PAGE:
Love you all,
    Vaughn Foster Ripley

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    When the Going Gets Tough…

    The Tough Get Going!

    I know this saying sounds cliché, but sometimes each of us needs a kick in the tush! As 2013 comes to a close, I thought I would quickly chat about something that most of us like to avoid discussing. Life can be tough. We all know that… But we don’t all react the same way to tough things in life.

    Stepping into 2014 let’s agree (together) to battle this tough life head on! I mean come on… Is it really that bad? I don’t think so.

    Anytime I feel down in the dumps (yes I do, I just avoid showing it if possible), I think about people who are less fortunate than me. I mean there are people with no legs who somehow manage to thrive in life! There are people with inoperable brain tumors who refuse to give in and keep living despite their ailments!

    If these folks can survive and thrive then who am I to complain?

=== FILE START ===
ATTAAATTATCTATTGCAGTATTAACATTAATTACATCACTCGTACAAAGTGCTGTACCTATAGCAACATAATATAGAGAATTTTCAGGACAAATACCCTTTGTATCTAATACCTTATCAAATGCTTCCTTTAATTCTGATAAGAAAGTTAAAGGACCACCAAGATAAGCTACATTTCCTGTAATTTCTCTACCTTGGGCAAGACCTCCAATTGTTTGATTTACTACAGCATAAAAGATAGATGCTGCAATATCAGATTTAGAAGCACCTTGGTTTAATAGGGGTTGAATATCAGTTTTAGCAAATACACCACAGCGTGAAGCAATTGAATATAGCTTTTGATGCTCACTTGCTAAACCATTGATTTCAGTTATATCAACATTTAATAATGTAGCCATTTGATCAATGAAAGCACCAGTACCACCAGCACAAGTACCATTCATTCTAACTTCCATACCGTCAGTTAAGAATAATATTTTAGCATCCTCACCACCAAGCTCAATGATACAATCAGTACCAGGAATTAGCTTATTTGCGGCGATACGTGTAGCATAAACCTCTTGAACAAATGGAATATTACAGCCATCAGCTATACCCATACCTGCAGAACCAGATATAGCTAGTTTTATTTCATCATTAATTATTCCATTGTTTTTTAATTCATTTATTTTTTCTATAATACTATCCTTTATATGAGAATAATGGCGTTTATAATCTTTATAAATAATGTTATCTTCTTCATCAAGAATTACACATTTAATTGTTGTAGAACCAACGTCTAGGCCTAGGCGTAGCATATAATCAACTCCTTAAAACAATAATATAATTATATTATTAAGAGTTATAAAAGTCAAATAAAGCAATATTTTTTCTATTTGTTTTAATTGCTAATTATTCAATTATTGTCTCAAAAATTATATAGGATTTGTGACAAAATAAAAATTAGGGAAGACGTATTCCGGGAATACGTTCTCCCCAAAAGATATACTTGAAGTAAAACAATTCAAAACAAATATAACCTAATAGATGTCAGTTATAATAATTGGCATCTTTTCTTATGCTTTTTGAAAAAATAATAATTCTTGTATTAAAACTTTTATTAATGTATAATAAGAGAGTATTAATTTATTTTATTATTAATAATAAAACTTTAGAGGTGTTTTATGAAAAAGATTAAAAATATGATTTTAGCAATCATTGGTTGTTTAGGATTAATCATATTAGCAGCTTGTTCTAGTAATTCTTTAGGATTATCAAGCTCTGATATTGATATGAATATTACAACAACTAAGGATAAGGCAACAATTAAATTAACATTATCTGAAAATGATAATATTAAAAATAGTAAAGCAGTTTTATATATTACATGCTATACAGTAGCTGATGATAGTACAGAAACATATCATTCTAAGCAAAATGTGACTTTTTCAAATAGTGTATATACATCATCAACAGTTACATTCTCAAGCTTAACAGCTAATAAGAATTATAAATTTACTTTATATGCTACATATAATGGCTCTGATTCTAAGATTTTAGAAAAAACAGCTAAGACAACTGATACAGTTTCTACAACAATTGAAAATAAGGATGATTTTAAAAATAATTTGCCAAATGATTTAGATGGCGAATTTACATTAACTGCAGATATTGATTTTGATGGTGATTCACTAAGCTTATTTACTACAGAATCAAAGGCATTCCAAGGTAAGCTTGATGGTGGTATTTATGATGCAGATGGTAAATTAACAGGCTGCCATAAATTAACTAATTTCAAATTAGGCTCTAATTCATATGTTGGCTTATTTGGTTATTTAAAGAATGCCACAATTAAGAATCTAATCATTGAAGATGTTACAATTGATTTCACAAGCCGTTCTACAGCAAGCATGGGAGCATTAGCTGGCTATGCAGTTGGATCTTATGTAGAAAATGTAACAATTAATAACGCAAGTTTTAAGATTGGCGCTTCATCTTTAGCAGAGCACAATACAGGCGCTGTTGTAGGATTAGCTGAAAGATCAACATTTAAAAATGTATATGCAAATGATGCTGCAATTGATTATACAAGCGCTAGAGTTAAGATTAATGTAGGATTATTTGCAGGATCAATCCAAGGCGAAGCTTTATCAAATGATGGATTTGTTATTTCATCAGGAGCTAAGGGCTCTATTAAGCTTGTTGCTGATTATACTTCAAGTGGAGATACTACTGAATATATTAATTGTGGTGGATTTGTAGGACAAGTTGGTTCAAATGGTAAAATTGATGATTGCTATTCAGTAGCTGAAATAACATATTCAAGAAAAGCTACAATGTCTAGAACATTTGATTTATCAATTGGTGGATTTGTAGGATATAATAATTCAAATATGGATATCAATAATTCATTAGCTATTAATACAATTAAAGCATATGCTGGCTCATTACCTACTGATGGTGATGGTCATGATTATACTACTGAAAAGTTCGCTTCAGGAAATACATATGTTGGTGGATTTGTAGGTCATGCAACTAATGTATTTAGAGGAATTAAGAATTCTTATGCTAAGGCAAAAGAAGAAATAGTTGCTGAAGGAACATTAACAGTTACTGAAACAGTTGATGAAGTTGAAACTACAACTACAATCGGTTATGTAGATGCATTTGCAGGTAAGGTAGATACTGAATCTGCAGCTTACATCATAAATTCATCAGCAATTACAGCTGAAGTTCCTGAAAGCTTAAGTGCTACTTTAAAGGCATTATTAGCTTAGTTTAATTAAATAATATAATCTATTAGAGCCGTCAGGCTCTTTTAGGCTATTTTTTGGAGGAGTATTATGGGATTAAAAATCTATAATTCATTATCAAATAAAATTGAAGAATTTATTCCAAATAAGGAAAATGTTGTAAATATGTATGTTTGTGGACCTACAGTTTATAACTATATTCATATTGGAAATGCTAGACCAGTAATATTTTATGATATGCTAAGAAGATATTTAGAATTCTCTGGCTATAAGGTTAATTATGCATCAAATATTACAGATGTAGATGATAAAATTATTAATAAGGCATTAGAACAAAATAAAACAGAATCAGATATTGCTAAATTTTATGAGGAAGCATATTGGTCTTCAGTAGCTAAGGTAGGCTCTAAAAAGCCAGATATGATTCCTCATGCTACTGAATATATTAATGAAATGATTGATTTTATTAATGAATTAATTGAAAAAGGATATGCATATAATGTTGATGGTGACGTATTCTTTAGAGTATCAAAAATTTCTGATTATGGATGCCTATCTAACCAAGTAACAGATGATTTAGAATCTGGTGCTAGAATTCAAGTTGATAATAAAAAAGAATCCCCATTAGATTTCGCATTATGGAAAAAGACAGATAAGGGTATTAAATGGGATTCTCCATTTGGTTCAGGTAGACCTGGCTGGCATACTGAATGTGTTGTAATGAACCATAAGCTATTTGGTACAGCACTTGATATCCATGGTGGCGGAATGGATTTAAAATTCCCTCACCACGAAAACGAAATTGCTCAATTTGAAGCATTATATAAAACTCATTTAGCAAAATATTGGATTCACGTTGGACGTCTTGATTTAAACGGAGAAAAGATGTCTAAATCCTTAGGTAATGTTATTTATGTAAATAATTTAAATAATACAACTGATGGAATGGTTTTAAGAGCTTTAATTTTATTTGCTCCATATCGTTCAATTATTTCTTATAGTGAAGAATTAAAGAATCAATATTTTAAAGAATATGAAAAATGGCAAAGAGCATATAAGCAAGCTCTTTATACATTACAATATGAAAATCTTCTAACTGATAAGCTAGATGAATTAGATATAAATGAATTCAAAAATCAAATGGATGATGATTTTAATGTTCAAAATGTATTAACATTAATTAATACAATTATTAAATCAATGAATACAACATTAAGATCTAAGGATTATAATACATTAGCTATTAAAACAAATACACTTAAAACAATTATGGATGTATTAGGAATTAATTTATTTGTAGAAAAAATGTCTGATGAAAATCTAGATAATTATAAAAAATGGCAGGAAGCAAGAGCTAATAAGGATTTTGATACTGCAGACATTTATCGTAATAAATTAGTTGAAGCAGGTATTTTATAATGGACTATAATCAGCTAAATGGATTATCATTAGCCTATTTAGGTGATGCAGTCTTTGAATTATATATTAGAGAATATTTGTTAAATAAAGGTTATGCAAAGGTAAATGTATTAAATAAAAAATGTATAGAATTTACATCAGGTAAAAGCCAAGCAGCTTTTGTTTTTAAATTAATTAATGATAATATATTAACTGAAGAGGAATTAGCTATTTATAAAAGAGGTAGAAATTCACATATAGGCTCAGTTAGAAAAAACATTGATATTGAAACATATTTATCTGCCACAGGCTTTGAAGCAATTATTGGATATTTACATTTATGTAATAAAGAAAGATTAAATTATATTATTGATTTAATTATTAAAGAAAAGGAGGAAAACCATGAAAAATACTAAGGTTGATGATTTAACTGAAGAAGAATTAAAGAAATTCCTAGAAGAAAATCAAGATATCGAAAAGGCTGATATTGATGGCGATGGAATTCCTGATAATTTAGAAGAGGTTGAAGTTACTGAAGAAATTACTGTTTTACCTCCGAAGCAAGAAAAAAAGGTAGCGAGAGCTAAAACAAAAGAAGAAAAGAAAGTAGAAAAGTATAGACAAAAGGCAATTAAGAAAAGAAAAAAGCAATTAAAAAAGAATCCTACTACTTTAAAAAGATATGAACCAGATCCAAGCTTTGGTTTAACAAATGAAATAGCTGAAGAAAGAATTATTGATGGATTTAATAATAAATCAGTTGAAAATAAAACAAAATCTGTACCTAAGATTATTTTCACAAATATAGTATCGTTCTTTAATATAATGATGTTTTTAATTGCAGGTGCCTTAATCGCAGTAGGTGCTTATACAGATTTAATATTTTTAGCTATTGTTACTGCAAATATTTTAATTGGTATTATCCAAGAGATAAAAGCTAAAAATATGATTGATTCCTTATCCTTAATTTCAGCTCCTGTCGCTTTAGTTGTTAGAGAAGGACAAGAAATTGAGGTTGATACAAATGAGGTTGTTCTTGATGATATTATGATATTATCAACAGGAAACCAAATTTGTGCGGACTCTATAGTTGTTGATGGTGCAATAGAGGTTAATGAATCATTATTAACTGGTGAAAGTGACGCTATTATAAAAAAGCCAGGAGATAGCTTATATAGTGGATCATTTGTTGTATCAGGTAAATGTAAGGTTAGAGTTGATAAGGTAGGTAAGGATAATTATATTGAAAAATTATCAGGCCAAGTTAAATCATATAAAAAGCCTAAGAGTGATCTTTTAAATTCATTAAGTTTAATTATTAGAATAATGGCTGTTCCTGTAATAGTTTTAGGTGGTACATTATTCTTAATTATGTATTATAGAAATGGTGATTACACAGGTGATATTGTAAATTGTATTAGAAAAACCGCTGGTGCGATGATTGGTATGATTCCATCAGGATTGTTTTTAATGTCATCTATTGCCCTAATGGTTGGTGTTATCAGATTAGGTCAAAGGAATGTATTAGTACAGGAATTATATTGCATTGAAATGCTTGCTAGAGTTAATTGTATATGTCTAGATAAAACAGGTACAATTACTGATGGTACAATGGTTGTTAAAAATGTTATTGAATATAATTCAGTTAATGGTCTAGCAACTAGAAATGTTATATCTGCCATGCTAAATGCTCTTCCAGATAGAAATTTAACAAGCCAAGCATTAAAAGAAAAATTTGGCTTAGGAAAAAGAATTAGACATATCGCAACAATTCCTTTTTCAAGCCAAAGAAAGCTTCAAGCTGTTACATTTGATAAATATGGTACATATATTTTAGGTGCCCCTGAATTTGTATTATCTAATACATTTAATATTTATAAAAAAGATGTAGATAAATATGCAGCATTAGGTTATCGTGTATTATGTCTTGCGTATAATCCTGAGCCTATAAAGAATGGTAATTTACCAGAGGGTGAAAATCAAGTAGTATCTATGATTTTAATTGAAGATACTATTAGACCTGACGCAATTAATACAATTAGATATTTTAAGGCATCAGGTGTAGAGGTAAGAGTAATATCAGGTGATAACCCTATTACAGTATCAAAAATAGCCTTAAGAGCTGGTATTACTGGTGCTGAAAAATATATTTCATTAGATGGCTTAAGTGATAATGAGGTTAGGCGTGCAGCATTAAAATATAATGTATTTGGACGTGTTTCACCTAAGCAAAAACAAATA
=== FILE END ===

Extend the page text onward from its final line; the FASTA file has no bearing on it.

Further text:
Your life will have its downs. You will struggle sometimes. Some things will seem unbearable and inescapable. You need to suck it up and carry on during these times.

    If there’s one thing I can tell you, it’s that even though we have hard times and down times, life will always come back around and improve. Just batten down the hatches and trudge through the tough times.

    What do you do to help yourself during your times of need?

    Let’s make 2014 a banner year!!!

    Love you all,
    Vaughn

    Please comment by clicking “Leave a Comment.” And, if you dig, share this article! Also, please type your email address into the “Subscribe” box up top to get updates each time I post a new blog article.

    You can rest assured that we will never SPAM your email account, and it’s only used to send the latest articles.